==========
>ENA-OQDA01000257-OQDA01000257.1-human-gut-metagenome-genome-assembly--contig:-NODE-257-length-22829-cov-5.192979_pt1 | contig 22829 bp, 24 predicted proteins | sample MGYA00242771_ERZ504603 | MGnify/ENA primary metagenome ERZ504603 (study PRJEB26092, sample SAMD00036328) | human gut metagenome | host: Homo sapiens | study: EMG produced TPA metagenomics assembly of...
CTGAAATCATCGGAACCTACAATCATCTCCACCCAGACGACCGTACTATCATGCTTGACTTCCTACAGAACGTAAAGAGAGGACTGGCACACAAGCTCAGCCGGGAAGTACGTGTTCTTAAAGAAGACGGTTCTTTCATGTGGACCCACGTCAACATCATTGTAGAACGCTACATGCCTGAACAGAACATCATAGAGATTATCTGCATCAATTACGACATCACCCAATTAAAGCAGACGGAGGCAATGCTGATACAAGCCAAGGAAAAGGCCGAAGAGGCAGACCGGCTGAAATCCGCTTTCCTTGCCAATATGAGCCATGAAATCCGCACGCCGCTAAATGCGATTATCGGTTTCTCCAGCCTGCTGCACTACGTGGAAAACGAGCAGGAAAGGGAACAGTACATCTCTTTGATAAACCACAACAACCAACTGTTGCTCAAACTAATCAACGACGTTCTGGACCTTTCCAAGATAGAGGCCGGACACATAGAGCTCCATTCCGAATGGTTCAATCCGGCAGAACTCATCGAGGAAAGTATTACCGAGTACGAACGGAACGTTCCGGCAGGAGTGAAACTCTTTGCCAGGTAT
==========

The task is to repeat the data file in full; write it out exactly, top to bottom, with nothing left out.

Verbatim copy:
>ENA-OQDA01000257-OQDA01000257.1-human-gut-metagenome-genome-assembly--contig:-NODE-257-length-22829-cov-5.192979_pt1 | contig 22829 bp, 24 predicted proteins | sample MGYA00242771_ERZ504603 | MGnify/ENA primary metagenome ERZ504603 (study PRJEB26092, sample SAMD00036328) | human gut metagenome | host: Homo sapiens | study: EMG produced TPA metagenomics assembly of...
CTGAAATCATCGGAACCTACAATCATCTCCACCCAGACGACCGTACTATCATGCTTGACTTCCTACAGAACGTAAAGAGAGGACTGGCACACAAGCTCAGCCGGGAAGTACGTGTTCTTAAAGAAGACGGTTCTTTCATGTGGACCCACGTCAACATCATTGTAGAACGCTACATGCCTGAACAGAACATCATAGAGATTATCTGCATCAATTACGACATCACCCAATTAAAGCAGACGGAGGCAATGCTGATACAAGCCAAGGAAAAGGCCGAAGAGGCAGACCGGCTGAAATCCGCTTTCCTTGCCAATATGAGCCATGAAATCCGCACGCCGCTAAATGCGATTATCGGTTTCTCCAGCCTGCTGCACTACGTGGAAAACGAGCAGGAAAGGGAACAGTACATCTCTTTGATAAACCACAACAACCAACTGTTGCTCAAACTAATCAACGACGTTCTGGACCTTTCCAAGATAGAGGCCGGACACATAGAGCTCCATTCCGAATGGTTCAATCCGGCAGAACTCATCGAGGAAAGTATTACCGAGTACGAACGGAACGTTCCGGCAGGAGTGAAACTCTTTGCCAGGTAT